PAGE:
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11-09-2016

# VFC makes simple capacitance meter

## Analog Devices » AD537

K Suresh

EDN

When you develop the prototype of a circuit using capacitors or when you replace an old, defective capacitor with a new one, you often need to know the value of the capacitor you use or replace. At times, the values printed on the capacitors are no longer readable. Also, the wide tolerance band of the capacitors can leave you making a wild guess about the capacitor value. In these situations, you normally go looking for an LCR bridge or a DMM with a capacitance-measurement facility. Not all DMMs have this feature, and finding the capacitance value from an LCR bridge is a cumbersome process.

 Figure 1. A simple VFC uses its internal reference to produce a serial pulse train whose frequency is inversely proportional to unknown capacitance CX. Options for measuring the VFC’s output include: using a frequency counter, using a DMM with a frequency-measurement feature, and hooking the output to a PC parallel port through simple counters and buffers.

An alternative is a simple, low-cost VFC (voltage/frequency converter) with a few inexpensive components (Figure 1). This circuit can measure capacitance values of nanofarads to tens of microfarads. The output transfer function is

where VIN is in volts, R1 and R2 are in ohms, and CX is in farads. For IC1, with an input range of 0 to 10 V, the output of the VFC is a serial pulse train in the frequency range of 0 to 150 kHz with a nonlinearity error of less than 0.05%.

In normal operation of the VFC, you provide a VIN of 0 to 10 V and choose R1 and R2 such that you get VIN/(R1+R2), a current range of 0 to 1 mA to obtain a good linearity between VIN and FOUT. However, in this design, there is no external input to the VFC. Instead, the design exploits an internal reference voltage, VREF, by simply connecting the VREF output to the VIN input. To avoid the possibility of loading the reference source, you can also apply VREF to VIN through a buffer. Also, you can use an external voltage input from a constant voltage source, such as a battery, and connect it, as the dotted lines in Figure 1 indicate.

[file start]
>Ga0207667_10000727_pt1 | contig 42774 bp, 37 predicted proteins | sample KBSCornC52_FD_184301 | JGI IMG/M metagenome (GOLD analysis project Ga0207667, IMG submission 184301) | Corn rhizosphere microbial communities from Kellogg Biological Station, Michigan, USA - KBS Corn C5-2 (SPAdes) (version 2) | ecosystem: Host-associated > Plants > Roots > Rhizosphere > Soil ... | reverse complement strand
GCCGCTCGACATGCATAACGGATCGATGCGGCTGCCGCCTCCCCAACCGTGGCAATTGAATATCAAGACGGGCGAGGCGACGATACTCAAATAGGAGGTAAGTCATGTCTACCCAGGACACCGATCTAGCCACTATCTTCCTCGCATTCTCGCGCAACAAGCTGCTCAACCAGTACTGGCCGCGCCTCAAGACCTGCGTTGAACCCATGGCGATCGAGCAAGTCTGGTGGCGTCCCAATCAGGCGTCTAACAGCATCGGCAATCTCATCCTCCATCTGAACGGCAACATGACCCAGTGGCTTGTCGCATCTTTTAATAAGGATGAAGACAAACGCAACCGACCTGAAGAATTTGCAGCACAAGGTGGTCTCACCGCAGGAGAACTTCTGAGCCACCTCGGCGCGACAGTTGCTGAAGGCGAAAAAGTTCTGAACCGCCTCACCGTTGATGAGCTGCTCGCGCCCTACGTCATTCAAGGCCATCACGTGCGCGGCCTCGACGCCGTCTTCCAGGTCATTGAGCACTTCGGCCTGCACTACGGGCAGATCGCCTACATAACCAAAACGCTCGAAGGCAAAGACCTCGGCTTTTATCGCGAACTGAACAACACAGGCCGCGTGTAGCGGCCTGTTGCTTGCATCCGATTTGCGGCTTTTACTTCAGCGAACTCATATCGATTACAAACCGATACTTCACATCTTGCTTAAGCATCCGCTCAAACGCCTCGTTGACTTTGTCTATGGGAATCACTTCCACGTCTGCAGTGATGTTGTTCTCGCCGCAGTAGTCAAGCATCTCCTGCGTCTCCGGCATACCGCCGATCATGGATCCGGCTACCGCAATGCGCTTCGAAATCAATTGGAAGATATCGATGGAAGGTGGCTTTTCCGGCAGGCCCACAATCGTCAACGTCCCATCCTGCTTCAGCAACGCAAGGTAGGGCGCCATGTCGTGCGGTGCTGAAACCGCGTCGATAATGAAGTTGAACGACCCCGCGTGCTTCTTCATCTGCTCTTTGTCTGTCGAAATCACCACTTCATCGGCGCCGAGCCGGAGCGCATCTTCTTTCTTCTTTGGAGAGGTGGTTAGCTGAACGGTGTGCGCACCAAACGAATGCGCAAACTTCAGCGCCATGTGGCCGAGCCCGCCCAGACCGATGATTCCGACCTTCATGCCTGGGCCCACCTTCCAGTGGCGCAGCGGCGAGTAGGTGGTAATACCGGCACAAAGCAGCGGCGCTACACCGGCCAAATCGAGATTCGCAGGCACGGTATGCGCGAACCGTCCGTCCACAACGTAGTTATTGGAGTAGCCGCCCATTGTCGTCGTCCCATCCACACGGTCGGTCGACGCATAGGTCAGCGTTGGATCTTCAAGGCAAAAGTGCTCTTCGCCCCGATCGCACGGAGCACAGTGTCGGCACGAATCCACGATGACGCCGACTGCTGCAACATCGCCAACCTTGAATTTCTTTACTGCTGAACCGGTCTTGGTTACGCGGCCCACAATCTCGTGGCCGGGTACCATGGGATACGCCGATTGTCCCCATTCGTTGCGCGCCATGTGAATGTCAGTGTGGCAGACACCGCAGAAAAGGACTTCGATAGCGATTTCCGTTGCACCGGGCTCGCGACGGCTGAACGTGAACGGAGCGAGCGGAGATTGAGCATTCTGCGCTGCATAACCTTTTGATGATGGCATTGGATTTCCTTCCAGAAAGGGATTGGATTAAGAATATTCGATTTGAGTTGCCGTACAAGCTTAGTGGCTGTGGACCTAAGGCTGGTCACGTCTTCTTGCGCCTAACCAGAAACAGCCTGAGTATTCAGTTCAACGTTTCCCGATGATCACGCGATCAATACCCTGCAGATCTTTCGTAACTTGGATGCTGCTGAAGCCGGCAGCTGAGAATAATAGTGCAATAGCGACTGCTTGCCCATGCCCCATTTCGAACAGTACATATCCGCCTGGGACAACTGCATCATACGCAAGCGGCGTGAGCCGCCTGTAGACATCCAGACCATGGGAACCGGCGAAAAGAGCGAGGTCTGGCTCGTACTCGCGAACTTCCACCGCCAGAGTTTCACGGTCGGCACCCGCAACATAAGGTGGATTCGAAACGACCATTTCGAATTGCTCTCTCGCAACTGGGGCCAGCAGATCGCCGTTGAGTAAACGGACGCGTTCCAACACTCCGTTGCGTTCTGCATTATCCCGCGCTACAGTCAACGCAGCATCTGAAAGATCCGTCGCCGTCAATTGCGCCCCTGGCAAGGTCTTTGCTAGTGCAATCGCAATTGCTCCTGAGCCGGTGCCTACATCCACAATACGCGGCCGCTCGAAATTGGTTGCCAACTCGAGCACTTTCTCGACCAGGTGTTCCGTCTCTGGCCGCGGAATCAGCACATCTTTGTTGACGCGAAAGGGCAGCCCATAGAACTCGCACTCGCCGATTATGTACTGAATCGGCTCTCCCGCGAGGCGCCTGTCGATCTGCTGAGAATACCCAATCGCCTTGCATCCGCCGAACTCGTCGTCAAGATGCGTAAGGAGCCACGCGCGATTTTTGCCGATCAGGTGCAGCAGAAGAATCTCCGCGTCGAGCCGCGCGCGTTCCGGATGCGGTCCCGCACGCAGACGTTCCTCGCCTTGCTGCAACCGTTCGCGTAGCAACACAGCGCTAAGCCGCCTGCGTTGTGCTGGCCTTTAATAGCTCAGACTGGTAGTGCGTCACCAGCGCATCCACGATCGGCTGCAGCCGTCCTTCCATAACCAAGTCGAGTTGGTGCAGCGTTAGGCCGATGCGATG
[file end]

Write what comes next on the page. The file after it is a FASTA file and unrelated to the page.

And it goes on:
To measure an unknown capacitance value, you connect the capacitor between terminals A and A' very close to the VFC. With VIN=VREF=1.00 V and R1+R2 trimmed to 1 kW, the resulting output of the VFC is a serial pulse train whose frequency varies inversely with the value of the unknown capacitance CX as follows:

You use the R3 and R2 trims to obtain calibrations at the higher and lower ends of the capacitance range, respectively. Thus, after due calibration, a 1-Hz output of the VFC indicates the unknown capacitance as 100 µF, and the maximum output of the VFC, 150 kHz, indicates that the capacitance is approximately 0.6 nF. If you want to increase the measurable capacitance range, you use a VFC with a wider output-frequency range, such as 0 to 1 MHz. In this case, you must take care of the parasitic capacitances.

You can measure the output of Figure 1's circuit in a number of ways. One simple and direct approach is to use a simple frequency counter or a low-cost DMM with a frequency-measuring feature. Thus, the simple VFC becomes a handy capacitance interface for your DMM to enable you to measure the capacitance. Alternatively, you can also use a programmable counter, such as the Intel 8254, which is available in most PC add-on cards. One more approach is to attach a simple 16-bit counter, such as the CD4040 and CD4520, to your printer port using the necessary buffering and control (Reference 1). In the last two cases, you can exploit a special BIOS interrupt, INT 1Ch of your PC, without affecting its normal service routine to provide a measuring window of 1 second. During the measuring window, the serial output of the VFC drives a counter. At the end of the measuring window, the counter contents transfer to the PC, and you manipulate the data to display the unknown capacitance value directly on the PC's screen.

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